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It has just been within the past 15 years that intensive studies of in situ evaporite deposits have been carried out and the first working models formulated for the origin of such deposits. These studies have focused on deposition along supratidal margins of normal marine basins. However, examination of evidence from the geologic record has long suggested that many evaporite bodies were also deposited within previously existing, open marine basins. These basins apparently had become constricted and developed hypersaline conditions within the water which they enclosed. Recently, data obtained from the latest Miocene (Messinian) sediments of the Mediterranean Basin and from modern salinas have shown that specific submarine evaporites do indeed exist and their facies are demonstrable. The primary composition, texture, and form that comprise these subaqueous deposits are only partly understood. Incomplete understanding arises, in part, because there are so few hypersaline water bodies existing in the world today in which environments may be observed that serve as an analogy to those which formed evaporites. It seems that another problem in interpretation of any marine evaporite, whether modern or ancient, lies within the materials themselves because they are exceedingly prone to alteration both while on the surface and after burial. Because of this ease of alteration, the ancient record left to us can be totally misleading.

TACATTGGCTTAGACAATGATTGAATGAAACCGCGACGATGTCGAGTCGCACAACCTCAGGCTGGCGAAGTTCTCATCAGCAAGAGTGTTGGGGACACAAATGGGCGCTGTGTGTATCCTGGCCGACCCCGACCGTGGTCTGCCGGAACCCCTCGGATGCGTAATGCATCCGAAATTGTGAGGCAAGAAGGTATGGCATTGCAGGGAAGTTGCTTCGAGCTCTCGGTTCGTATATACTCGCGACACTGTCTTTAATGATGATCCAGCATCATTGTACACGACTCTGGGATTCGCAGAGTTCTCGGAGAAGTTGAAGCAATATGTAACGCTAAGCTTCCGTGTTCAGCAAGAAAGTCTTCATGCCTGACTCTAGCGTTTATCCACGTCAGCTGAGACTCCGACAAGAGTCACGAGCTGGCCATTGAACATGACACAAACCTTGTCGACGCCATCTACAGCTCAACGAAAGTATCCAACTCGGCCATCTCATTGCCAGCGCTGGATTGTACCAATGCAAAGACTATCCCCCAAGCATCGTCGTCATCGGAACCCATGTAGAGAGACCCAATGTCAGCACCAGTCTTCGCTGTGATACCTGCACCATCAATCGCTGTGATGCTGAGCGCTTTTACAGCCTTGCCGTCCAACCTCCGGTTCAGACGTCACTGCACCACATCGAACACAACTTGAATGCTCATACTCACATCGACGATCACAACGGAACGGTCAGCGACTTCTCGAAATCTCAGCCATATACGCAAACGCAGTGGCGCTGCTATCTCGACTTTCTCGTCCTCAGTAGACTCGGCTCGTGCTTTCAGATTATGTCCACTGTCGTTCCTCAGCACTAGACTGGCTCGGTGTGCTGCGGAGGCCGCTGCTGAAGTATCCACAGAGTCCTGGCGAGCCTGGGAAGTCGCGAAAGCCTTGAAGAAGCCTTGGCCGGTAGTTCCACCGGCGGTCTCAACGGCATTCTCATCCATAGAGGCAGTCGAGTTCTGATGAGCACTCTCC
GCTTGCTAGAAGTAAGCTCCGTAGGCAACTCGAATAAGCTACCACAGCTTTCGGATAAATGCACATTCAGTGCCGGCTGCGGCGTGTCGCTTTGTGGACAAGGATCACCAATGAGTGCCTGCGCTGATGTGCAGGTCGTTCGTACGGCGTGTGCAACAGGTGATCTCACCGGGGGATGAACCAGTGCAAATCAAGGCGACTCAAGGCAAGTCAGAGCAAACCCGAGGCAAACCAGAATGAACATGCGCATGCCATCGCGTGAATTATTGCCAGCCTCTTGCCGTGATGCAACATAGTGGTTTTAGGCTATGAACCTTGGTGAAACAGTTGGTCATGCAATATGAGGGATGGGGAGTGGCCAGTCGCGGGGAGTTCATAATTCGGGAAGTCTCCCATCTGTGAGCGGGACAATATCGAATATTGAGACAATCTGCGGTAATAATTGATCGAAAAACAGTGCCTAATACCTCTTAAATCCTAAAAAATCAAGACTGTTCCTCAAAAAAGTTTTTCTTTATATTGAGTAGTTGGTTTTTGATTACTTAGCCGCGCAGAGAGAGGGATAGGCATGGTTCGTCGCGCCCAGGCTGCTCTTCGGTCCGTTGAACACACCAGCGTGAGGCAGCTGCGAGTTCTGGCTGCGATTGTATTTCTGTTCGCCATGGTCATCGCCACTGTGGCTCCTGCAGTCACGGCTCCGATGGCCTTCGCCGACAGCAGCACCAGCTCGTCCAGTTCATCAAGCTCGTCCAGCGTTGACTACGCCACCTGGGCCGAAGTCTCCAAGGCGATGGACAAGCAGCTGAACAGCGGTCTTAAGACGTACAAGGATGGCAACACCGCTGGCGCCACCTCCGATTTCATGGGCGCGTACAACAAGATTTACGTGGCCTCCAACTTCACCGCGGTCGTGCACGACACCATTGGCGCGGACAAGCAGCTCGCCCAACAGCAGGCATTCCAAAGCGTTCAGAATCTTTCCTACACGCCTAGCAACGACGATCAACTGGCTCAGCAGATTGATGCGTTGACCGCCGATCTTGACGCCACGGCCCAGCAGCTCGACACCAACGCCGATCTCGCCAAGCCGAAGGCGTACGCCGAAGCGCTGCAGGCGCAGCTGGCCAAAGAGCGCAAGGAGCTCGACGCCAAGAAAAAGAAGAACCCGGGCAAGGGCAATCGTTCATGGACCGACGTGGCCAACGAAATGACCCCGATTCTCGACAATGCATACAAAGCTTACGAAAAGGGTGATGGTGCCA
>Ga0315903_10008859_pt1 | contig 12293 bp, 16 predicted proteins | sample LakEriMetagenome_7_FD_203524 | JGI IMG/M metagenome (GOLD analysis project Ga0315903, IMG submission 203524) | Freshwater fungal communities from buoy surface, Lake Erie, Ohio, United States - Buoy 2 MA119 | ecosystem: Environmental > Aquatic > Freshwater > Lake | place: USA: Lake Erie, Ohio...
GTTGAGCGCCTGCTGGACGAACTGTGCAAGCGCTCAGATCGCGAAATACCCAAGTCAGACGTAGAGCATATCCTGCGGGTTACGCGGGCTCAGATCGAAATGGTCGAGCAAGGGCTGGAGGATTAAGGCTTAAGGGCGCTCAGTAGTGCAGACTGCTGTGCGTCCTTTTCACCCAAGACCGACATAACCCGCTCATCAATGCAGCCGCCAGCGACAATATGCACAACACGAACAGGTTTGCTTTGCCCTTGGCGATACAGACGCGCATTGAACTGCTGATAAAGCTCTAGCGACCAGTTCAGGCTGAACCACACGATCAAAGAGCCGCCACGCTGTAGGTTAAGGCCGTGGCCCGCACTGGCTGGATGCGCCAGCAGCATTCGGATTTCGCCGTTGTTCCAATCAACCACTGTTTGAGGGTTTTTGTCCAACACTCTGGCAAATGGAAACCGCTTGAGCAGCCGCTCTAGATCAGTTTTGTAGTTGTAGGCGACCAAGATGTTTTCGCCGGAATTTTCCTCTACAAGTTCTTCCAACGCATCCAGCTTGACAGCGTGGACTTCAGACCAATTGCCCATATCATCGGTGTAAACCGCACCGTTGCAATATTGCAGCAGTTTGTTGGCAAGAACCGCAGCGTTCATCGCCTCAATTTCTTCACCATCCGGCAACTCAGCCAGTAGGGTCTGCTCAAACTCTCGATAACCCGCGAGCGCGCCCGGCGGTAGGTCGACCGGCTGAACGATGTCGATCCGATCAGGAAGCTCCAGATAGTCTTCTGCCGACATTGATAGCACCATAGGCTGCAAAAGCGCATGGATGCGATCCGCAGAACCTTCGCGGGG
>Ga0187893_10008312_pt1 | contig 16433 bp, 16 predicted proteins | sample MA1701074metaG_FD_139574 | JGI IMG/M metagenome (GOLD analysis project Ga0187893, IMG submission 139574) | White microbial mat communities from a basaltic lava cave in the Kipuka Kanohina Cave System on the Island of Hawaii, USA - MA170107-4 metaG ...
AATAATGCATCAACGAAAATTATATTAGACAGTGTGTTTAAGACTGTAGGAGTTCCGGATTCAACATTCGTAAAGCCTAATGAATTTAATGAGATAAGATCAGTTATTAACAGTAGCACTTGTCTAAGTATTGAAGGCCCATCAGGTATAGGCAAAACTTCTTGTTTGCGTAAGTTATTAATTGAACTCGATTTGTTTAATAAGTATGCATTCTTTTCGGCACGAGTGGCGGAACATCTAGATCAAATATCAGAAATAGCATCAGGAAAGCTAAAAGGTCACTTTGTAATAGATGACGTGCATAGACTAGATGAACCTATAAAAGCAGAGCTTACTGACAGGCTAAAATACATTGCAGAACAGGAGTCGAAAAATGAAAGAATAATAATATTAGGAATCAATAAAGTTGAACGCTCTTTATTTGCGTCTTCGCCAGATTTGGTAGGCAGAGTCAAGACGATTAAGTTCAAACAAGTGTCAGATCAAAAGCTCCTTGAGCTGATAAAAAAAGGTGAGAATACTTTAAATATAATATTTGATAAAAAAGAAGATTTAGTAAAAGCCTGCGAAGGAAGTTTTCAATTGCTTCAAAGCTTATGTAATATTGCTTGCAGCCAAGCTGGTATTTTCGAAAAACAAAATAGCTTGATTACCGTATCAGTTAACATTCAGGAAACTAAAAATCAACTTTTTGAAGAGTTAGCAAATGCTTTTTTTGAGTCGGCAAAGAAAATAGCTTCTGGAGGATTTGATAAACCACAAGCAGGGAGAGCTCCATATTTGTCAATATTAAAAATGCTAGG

The range of environments under which evaporites can form and accumulate is as diverse as that for carbonates, and, in a general way, for every type of carbonate sediment, there is an equivalent evaporite.

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